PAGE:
Middle Tennessee Chiropractic and Sports Injury’s treatment goal is to provide each patient with the appropriate therapy at the appropriate time. This gives that patient the best chance for a positive outcome. Patients will benefit from treatments utilizing chiropractic adjustments, manual therapies and functional rehabilitation. These therapies can restore joint function, muscle balance and stability to weak and injured areas. Treatment schedules will vary based on your chief complaint, and will be for the shortest amount of time possible, but as long as is necessary for each patient’s specific condition.
Treatment and Assessment Methods
Chiropractic manipulation is used to release restricted joints of the spine and extremities, reduce muscle spasm and decrease pain. It is essential that the joints of the spine and extremities move freely in all directions in order for the body to perform optimally. Joints often become restricted due to injury, poor muscle activity and/or improper posture. Once a joint is restricted or loses a specific range of motion, it often causes other related tissues or surrounding joints to compensate. This typically causes pain through the altered dysfunction of the surrounding tissues.
Motion palpation is a diagnostic technique used to locate restricted joints within the spinal column and extremities. Using hands-on palpation, each joint that is related to your condition is assessed for proper mobility and range of motion. The joints that are found to be stiff or hypomobile, can be adjusted using a variety of techniques, which include mobilizations and chiropractic manipulations using hands-on thrusts. Stabilization exercises will be given to those joints that are moving too much or hypermobile, in order to restore proper strength and function.
Dry Needling is a treatment technique used by medical professionals to eliminate trigger points within muscles and other soft tissues. It requires using a sterile filiform needle that is inserted into the trigger point, causing an immediate “release” of the trigger point. A trigger point consists of multiple contraction knots, which are related to the production and maintenance of the pain cycle. Dry needling decreases muscle contraction, reduces chemical irritation, improves flexibility and decreases pain. When a needle is inserted in the muscle, it will also produce a controlled lesion within the muscle fibers that will activate the immune system. It is called “dry” needling because there is no solution injected as with a hypodermic needle during a steroid injection. With Dry Needling, the needle itself and the effects it produces within the tissue is the treatment.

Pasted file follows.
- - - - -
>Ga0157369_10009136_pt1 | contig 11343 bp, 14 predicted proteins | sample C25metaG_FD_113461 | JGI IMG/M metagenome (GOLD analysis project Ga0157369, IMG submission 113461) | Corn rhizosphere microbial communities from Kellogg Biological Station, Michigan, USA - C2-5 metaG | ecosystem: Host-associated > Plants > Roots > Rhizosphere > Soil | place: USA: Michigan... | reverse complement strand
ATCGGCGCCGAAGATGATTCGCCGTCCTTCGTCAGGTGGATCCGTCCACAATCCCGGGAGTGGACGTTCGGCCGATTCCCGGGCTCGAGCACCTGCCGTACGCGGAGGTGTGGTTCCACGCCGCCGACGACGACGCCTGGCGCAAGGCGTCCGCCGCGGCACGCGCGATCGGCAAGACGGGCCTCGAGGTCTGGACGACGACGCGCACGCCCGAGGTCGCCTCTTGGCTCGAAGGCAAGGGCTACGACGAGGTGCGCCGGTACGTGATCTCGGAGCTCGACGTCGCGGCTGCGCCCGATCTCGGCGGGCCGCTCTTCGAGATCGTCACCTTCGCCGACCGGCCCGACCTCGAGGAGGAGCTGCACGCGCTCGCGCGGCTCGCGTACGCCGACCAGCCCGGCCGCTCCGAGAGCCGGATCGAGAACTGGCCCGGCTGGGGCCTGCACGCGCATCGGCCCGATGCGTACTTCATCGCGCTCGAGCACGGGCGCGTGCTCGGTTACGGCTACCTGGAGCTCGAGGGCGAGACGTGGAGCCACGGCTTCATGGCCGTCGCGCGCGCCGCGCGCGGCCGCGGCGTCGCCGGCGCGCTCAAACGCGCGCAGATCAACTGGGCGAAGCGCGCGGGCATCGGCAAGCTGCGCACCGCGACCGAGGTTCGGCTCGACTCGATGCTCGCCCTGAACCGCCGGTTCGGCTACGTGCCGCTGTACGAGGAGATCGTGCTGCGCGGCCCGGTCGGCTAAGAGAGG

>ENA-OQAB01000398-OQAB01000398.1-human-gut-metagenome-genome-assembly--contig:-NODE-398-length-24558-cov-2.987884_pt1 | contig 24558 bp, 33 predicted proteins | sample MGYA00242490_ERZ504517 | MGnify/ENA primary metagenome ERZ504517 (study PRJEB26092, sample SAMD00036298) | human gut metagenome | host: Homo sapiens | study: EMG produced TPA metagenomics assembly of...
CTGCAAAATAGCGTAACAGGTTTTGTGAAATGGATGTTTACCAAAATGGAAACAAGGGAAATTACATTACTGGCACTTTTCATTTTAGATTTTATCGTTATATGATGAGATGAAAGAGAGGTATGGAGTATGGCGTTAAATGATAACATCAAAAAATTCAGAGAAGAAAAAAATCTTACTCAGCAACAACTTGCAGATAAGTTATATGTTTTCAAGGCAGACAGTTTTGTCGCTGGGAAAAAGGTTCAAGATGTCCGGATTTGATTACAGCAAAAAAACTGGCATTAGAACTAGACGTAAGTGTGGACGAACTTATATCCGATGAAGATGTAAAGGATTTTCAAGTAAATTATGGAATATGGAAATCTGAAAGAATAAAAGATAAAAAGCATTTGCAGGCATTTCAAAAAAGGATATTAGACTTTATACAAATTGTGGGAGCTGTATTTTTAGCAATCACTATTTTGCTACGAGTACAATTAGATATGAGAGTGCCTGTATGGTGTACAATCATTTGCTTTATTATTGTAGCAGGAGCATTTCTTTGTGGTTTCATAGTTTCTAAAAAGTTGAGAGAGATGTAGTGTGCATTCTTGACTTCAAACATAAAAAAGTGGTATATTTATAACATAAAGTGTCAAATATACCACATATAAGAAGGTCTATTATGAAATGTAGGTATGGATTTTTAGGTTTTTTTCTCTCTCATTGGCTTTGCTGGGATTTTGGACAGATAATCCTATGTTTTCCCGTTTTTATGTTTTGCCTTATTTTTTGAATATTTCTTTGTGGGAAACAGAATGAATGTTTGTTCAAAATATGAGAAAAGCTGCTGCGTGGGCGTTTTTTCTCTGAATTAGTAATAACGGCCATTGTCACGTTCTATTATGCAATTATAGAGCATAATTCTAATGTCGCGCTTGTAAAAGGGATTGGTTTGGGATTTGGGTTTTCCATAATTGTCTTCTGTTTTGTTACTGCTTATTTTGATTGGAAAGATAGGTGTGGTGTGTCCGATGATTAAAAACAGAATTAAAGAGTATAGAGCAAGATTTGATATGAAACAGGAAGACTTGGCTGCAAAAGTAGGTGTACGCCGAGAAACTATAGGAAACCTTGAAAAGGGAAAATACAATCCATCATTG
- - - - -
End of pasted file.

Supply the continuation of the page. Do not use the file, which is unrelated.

Instrument-Assisted Soft Tissue Mobilizations
Instrument-assisted soft tissue mobilizations is an evidence-based treatment that enables clinicians to effectively detect and treat scar tissue and restrictions that affect normal function. The technique works by separating and breaking down collagen cross-links, stretching connective tissue and muscle fibers, increases skin temperature, facilitates reflex changes in the chronic muscle holding pattern, alters spinal reflex activity, increases the rate and amount of blood flow to and from the area and increases cellular activity in the region, including fibroblasts and mast cells
Myofascial release is a soft tissue treatment method that focuses on dysfunction within muscles, tendons, ligaments, fascia, and nerves. Typically these problems develop in soft tissues after acute injuries, repeated microtrauma or tissue hypoxia. The goal of myofascial release is to stretch and loosen the soft tissue so that the surrounding structures can move more freely. By targeting the specific areas of dysfunction, myofascial release can provide pain relief for patients with restricted flexibility and movement, thus allowing them to return to normal movement and greater function.
Manual Therapy Methods
Post-Isometric Relaxation (PIR)